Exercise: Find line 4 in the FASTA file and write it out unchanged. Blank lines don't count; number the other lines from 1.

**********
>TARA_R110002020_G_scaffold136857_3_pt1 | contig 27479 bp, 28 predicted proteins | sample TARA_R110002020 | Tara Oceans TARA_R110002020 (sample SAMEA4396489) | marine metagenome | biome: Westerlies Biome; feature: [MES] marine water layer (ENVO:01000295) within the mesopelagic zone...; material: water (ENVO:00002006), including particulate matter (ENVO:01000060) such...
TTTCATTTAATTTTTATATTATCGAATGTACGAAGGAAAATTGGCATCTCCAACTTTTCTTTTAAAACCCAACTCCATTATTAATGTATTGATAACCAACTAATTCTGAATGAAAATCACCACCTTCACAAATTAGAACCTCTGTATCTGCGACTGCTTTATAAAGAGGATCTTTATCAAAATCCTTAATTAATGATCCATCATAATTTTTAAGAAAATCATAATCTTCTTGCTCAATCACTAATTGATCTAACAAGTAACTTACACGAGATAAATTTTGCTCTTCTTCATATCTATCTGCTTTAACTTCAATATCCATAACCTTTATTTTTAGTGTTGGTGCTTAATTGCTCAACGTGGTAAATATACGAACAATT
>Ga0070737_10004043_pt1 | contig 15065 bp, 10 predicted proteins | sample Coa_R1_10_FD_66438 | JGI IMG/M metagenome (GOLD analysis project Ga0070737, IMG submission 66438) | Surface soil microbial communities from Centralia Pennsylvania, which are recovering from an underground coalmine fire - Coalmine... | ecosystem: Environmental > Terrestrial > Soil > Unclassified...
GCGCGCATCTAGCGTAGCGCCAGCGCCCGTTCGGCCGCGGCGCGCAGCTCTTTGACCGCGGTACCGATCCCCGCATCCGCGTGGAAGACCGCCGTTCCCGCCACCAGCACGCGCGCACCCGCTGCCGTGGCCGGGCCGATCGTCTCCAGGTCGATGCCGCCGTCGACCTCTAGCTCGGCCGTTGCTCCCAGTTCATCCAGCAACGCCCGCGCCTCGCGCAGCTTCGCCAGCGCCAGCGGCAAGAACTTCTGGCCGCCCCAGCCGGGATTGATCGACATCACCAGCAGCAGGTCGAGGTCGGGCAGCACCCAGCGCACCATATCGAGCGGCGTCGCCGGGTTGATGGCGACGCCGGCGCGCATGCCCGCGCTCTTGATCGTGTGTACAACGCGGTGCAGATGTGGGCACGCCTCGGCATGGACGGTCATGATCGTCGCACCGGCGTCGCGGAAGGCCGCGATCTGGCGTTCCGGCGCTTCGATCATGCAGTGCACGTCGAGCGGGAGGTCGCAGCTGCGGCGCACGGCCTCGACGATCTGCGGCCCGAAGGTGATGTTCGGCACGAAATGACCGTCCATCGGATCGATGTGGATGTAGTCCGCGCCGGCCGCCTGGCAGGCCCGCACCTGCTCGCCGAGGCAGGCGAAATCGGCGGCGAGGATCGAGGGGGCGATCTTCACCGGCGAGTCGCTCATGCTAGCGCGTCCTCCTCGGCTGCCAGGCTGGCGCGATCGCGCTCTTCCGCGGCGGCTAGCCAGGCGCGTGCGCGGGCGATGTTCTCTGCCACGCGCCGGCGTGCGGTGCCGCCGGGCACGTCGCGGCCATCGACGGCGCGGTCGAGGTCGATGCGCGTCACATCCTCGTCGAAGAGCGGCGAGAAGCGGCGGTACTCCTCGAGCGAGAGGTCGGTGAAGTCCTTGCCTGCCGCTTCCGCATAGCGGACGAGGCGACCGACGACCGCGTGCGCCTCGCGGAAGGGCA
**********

GCGCGCATCTAGCGTAGCGCCAGCGCCCGTTCGGCCGCGGCGCGCAGCTCTTTGACCGCGGTACCGATCCCCGCATCCGCGTGGAAGACCGCCGTTCCCGCCACCAGCACGCGCGCACCCGCTGCCGTGGCCGGGCCGATCGTCTCCAGGTCGATGCCGCCGTCGACCTCTAGCTCGGCCGTTGCTCCCAGTTCATCCAGCAACGCCCGCGCCTCGCGCAGCTTCGCCAGCGCCAGCGGCAAGAACTTCTGGCCGCCCCAGCCGGGATTGATCGACATCACCAGCAGCAGGTCGAGGTCGGGCAGCACCCAGCGCACCATATCGAGCGGCGTCGCCGGGTTGATGGCGACGCCGGCGCGCATGCCCGCGCTCTTGATCGTGTGTACAACGCGGTGCAGATGTGGGCACGCCTCGGCATGGACGGTCATGATCGTCGCACCGGCGTCGCGGAAGGCCGCGATCTGGCGTTCCGGCGCTTCGATCATGCAGTGCACGTCGAGCGGGAGGTCGCAGCTGCGGCGCACGGCCTCGACGATCTGCGGCCCGAAGGTGATGTTCGGCACGAAATGACCGTCCATCGGATCGATGTGGATGTAGTCCGCGCCGGCCGCCTGGCAGGCCCGCACCTGCTCGCCGAGGCAGGCGAAATCGGCGGCGAGGATCGAGGGGGCGATCTTCACCGGCGAGTCGCTCATGCTAGCGCGTCCTCCTCGGCTGCCAGGCTGGCGCGATCGCGCTCTTCCGCGGCGGCTAGCCAGGCGCGTGCGCGGGCGATGTTCTCTGCCACGCGCCGGCGTGCGGTGCCGCCGGGCACGTCGCGGCCATCGACGGCGCGGTCGAGGTCGATGCGCGTCACATCCTCGTCGAAGAGCGGCGAGAAGCGGCGGTACTCCTCGAGCGAGAGGTCGGTGAAGTCCTTGCCTGCCGCTTCCGCATAGCGGACGAGGCGACCGACGACCGCGTGCGCCTCGCGGAAGGGCA